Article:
That pretty much agrees with my point of view, it takes a lot of training. And not simple training like sit and stay and all of the basic obedience and manners, which really should come first because it's a lot easier, and so the dog will be used to paying attention and recognizing limits. And - I still maintain that even with the best of dogs and trainers, it will not be foolproof. You may get lucky and it lasts the dog's lifetime, but - instincts are instincts, and you can't kill the instincts. They are in the end the strongest, hardwired behavior trigger. In people too, even though we should know better. Good training and a receptive dog can override instinct much of the time, but not all of the time. At some point it becomes a matter of luck.

Whose to say the OP won't put in the time and effort into this before he neuters? I'd say its worth a try. You can always neuter later on if it doesn't work. Whereas if he neuters he can't unring the bell, ya know?

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27-12-2013, 07:20 PM
RE: Neuter my dog?
Yes. Unneutered males run all sorts of health risks...not the least of which is getting hit by a car because they are chasing some bitch.

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27-12-2013, 10:07 PM
RE: Neuter my dog?
(27-12-2013 07:20 PM)Minimalist Wrote:  Yes. Unneutered males run all sorts of health risks...not the least of which is getting hit by a car because they are chasing some bitch.

Couldn't disagree with you more. They don't run anymore health risks than neutered. Their health risks are just different.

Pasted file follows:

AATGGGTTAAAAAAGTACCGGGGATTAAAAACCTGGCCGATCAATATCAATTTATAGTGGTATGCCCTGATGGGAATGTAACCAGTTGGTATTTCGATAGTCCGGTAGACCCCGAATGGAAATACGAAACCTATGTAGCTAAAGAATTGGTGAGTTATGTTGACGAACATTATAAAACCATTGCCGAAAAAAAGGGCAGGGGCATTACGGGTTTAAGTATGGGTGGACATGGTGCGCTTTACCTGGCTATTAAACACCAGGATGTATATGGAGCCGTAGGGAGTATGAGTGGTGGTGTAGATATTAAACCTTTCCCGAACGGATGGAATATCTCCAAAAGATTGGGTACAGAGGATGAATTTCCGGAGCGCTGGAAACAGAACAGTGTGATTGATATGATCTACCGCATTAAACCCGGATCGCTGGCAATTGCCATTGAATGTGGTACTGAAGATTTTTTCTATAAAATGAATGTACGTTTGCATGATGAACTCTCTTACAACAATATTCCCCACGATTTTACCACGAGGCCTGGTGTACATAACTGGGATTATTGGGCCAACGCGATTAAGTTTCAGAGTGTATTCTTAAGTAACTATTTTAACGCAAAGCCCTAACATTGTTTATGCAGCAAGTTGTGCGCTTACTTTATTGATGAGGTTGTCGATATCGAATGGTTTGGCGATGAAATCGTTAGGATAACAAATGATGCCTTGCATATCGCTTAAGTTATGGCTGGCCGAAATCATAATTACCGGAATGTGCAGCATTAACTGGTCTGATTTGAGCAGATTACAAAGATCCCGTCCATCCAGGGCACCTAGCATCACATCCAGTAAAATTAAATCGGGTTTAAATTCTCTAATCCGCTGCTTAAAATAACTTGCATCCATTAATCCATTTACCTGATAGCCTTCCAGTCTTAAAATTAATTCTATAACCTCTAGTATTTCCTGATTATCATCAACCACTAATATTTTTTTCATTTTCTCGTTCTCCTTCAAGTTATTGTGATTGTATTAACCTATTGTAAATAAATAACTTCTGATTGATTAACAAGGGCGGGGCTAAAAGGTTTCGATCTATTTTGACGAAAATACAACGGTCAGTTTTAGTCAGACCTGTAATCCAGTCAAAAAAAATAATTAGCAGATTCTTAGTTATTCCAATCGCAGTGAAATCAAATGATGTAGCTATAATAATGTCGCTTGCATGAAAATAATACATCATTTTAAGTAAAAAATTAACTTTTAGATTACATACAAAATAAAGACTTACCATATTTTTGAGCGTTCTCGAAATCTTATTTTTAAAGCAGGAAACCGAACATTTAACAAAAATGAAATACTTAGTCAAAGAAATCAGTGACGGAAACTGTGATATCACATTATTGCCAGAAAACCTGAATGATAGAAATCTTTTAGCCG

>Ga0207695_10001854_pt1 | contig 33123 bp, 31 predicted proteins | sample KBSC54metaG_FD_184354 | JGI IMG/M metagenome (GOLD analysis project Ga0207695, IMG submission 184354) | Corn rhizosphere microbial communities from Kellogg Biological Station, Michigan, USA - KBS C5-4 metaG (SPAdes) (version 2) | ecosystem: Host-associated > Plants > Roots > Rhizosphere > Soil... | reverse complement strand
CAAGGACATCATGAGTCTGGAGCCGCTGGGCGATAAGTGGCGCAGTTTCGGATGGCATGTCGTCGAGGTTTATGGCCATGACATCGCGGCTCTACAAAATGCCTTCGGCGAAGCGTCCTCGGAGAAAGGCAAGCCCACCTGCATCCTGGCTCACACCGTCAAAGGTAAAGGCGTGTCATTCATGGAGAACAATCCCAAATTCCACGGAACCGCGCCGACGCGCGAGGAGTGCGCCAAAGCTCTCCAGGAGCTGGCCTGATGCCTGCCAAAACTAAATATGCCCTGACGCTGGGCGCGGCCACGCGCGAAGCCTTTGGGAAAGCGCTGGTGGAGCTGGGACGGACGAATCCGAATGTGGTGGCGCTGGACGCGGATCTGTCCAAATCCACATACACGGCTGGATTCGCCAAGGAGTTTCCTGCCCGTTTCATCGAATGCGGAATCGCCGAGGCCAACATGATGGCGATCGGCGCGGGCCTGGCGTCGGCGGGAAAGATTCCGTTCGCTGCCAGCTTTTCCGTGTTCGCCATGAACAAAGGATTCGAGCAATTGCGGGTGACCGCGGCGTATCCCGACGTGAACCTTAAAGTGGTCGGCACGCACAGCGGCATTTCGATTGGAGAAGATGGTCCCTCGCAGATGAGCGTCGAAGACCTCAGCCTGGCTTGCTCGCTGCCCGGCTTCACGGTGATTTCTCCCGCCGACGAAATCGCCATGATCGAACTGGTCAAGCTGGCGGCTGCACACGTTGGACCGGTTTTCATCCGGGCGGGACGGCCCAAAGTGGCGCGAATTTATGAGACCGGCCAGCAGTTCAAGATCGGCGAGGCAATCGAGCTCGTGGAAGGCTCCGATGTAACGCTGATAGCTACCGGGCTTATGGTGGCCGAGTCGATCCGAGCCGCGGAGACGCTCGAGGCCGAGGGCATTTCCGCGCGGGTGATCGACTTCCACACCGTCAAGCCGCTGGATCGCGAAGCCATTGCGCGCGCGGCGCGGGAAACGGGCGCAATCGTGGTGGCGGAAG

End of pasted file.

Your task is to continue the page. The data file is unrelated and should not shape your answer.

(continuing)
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28-12-2013, 12:41 AM
RE: Neuter my dog?
Volunteer in a shelter long enough and you'll be all for neutering and spaying. Drinking Beverage


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28-12-2013, 05:34 AM
RE: Neuter my dog?
(28-12-2013 12:41 AM)Momsurroundedbyboys Wrote:  Volunteer in a shelter long enough and you'll be all for neutering and spaying. Drinking Beverage

Shelters are sad. In the shelters I've worked in, I'd say 80% of dropped off dogs are not from an overbreeding problem. It's a lack of research problem. A "I'll get this dog because it's cute problem." Ie, A fat or sedentay person gets a German pointer without any regard to its high energy. You are 300 lbs. so whatever is going on in your life - exercise is not your thing. Then the dog develops behavioral problems.

The puppies that come to the shelter are the first to be adopted. It's assholes for owners who think dog ownership is a temporary condition.

I agree for the most part that the population as a whole, as Dom said, are not prepared to handle an unaltered male or female. It's a lot of extra work that a lot of people don't have the time or the skill set for. But neutering/spaying doesn't have to be the *only* option.

We are all about research, knowledge and making informed decisions here. Even if you never breed, hormones have their benefits. If you wanna reap the benefits of those hormones without breeding, Don't let your female outside without you while in season. It's really that simple.

If you can't stop your dog from roaming, and aren't willing to put in the time to train, exercise and otherwise prevent copulation, then by all means, sterilize your animal.

For instance, I have zero control over my female cat. She does what she pleases, goes where she pleases, and there isn't anything I can do about it. So I got her fixed.

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28-12-2013, 06:09 AM
RE: Neuter my dog?
(28-12-2013 05:34 AM)Cathym112 Wrote:  
(28-12-2013 12:41 AM)Momsurroundedbyboys Wrote:  Volunteer in a shelter long enough and you'll be all for neutering and spaying. Drinking Beverage

Shelters are sad. In the shelters I've worked in, I'd say 80% of dropped off dogs are not from an overbreeding problem. It's a lack of research problem. A "I'll get this dog because it's cute problem." Ie, A fat or sedentay person gets a German pointer without any regard to its high energy. You are 300 lbs. so whatever is going on in your life - exercise is not your thing. Then the dog develops behavioral problems.